The NFL has seen very few prospects with a more freakish set of skills than that of the Buffalo Bills Tremaine Edmunds. The 22-year-old stands 6 foot 5 inches tall and weighs 250 pounds, which is abnormally large for a middle linebacker considering the average measurement for the position is roughly 6 foot 1 inches and 220 pounds but what is truly frightening about him is his ability to move. At the 2018 combine, a then 19-year-old Edmunds showed off his rare talents for scouts, clocking in with an absurd 4.54 seconds in the 40-yard dash cementing his place as one of the top specimens at the combine. After a solid career at Virginia Tech and an impressive combine many of the big names in the draft world touted Edmunds and his immense potential. Draft guru Mel Kiper said this about Edmunds “I think Tremaine is a physical and athletic specimen, you could say freakish talent. Just a top-level athlete.” Todd McShay said this of him “I think he’s one of the best six or seven players in this entire draft, I just don’t see many like him. It’s difficult to find a comparison for him because how many guys are 6-foot-4½ and 253 pounds and can play off the ball the way he does.” Former draft analyst turned GM Mike Mayock said this “He has a scary skill set as an edge rusher, which he did a little bit at Virginia Tech, and I know for sure he’s working on that now, so I see incredible upside.”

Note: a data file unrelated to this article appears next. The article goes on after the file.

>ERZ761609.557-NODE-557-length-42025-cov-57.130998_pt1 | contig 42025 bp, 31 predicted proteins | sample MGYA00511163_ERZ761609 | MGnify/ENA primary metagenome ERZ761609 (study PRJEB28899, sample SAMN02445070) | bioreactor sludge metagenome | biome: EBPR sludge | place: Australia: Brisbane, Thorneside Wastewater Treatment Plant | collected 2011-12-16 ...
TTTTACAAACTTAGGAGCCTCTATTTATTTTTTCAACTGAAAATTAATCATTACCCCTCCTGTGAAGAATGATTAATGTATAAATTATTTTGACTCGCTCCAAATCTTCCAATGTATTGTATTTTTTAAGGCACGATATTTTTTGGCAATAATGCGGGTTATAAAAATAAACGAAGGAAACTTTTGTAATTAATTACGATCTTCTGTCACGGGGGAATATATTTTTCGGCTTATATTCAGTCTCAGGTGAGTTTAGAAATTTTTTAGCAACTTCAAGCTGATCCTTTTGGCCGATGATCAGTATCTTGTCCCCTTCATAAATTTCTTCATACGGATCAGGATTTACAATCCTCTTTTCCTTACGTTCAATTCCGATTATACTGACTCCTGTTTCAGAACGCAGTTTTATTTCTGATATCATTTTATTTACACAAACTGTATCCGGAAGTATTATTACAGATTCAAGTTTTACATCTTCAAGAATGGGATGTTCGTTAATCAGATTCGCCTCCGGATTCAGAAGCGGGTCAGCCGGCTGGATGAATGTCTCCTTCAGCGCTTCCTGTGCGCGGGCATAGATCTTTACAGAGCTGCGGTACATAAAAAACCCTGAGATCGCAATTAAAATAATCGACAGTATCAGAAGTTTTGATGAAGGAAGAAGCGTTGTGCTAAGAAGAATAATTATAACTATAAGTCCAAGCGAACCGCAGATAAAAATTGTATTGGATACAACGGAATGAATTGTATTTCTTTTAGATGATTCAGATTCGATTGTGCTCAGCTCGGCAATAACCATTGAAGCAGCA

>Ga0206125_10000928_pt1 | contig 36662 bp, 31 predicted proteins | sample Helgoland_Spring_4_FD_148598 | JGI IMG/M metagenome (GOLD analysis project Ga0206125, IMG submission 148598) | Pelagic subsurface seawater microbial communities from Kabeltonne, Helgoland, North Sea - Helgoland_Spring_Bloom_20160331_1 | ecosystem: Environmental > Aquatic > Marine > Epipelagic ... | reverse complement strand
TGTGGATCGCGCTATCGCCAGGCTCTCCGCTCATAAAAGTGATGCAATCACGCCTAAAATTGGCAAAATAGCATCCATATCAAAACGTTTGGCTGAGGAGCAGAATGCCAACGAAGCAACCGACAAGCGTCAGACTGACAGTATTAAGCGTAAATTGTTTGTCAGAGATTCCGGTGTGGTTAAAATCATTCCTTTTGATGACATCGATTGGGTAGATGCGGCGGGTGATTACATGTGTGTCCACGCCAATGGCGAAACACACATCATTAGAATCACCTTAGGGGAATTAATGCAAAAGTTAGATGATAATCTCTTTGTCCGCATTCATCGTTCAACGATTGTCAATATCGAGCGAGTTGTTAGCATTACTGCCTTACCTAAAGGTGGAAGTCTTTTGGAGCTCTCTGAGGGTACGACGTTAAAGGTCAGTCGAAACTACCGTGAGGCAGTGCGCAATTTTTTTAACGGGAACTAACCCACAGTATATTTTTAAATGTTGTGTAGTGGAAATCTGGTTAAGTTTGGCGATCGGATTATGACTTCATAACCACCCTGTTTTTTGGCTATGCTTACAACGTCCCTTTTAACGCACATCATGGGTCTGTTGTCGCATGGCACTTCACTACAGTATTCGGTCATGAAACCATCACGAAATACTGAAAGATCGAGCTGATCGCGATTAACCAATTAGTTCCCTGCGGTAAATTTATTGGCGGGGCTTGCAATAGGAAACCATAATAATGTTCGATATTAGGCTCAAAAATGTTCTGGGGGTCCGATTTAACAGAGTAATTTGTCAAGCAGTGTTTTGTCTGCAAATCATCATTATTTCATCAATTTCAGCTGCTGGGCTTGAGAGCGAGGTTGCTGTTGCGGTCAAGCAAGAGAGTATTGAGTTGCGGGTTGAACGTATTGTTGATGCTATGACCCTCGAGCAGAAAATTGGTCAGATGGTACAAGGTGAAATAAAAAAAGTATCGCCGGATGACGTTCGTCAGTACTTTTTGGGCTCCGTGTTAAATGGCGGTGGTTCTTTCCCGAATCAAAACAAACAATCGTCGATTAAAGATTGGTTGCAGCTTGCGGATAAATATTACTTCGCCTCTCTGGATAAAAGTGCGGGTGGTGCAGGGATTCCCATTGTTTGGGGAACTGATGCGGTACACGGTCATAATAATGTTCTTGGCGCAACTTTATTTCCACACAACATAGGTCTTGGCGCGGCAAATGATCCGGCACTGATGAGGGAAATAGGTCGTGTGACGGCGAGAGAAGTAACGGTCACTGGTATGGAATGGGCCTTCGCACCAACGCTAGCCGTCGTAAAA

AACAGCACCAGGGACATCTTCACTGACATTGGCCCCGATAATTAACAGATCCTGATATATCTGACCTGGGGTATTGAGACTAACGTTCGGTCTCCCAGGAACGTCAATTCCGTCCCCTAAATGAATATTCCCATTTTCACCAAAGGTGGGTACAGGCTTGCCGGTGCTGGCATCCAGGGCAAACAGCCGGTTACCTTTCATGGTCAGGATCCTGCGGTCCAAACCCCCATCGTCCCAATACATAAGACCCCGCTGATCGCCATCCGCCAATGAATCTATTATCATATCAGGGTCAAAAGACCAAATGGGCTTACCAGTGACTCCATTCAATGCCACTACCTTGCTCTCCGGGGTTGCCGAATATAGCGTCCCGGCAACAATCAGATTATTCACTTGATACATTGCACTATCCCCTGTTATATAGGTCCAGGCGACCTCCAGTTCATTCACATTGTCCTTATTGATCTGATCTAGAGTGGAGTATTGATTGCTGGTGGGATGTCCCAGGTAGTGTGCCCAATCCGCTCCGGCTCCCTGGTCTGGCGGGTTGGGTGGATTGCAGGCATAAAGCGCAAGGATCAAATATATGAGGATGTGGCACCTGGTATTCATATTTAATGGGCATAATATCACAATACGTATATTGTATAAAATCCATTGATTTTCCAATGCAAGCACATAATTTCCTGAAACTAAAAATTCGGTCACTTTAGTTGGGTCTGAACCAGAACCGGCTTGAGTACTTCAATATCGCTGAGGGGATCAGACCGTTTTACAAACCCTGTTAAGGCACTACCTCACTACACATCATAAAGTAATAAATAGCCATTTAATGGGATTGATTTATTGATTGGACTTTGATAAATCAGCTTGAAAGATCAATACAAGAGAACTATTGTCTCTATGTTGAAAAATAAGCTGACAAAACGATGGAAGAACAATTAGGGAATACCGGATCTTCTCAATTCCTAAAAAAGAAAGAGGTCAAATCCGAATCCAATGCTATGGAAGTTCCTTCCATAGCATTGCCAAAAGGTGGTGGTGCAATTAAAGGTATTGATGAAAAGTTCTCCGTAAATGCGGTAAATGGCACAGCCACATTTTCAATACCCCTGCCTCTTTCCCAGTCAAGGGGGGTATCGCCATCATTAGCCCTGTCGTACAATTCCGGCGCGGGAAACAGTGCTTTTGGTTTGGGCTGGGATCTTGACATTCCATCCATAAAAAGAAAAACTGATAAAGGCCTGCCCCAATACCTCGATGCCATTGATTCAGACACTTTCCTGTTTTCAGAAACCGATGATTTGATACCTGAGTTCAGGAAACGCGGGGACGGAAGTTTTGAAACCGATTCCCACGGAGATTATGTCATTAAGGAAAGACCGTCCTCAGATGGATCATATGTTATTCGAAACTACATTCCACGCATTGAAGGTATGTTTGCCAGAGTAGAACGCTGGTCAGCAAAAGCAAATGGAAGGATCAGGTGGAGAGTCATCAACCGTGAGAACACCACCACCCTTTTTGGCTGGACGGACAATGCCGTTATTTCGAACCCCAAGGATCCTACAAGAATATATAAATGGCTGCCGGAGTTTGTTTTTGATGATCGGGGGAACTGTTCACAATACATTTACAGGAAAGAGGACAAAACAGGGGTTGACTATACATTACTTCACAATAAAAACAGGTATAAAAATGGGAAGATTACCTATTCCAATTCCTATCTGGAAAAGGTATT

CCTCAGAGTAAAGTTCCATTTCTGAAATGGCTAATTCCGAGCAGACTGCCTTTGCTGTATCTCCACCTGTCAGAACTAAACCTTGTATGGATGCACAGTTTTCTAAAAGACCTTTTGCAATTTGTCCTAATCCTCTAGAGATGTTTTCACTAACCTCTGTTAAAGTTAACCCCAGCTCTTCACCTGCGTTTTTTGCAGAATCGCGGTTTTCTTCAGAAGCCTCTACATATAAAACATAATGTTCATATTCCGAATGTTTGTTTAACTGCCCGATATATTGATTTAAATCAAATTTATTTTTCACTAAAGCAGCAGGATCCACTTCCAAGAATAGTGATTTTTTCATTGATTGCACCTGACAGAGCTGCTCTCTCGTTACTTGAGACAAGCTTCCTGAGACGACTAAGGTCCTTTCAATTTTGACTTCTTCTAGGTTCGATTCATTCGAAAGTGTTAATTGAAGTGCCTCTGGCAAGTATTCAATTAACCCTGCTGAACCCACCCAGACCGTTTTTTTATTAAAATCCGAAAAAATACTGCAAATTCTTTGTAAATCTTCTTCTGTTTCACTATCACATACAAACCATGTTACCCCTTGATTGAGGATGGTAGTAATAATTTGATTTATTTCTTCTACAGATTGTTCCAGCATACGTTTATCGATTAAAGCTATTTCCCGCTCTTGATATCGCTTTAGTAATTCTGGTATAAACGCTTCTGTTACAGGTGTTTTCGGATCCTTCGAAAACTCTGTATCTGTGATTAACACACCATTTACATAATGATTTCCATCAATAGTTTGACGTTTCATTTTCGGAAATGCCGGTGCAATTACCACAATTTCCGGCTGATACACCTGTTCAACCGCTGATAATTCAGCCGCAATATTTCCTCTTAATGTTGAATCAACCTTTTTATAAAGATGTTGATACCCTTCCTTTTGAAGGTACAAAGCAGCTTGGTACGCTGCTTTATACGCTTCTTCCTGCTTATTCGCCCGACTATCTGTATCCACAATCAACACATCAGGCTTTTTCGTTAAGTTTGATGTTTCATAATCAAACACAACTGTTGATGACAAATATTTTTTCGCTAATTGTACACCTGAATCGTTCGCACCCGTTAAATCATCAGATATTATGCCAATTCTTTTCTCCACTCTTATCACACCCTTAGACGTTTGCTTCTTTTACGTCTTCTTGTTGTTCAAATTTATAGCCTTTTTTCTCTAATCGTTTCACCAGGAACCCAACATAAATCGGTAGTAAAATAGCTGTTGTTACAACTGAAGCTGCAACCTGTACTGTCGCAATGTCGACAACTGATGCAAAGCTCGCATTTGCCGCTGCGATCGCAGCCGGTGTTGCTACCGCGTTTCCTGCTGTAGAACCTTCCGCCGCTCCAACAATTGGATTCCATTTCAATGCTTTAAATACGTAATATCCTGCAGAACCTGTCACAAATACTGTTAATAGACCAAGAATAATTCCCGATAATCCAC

It would seem that the boy wonder was a sure fire, can’t miss prospect and a player Brandon Beane was wise to build his defense around, but many fans are not completely sold on the notion that Edmunds is a franchise linebacker. With three NFL seasons now under his belt there is enough film on him where a serious evaluation can be conducted, and the difficult question can be asked: Is Tremaine Edmunds really The Man or is he The Myth? Some fans will tell you he is a super star, that he is a tackling machine, they will point to his recent Pro-Bowl nod as proof he is everything the analysts promised us and more. While the others will harp on his inability to navigate the middle of the defense and his lack of impact plays. The truth, however, may be revealed somewhere inside the numbers.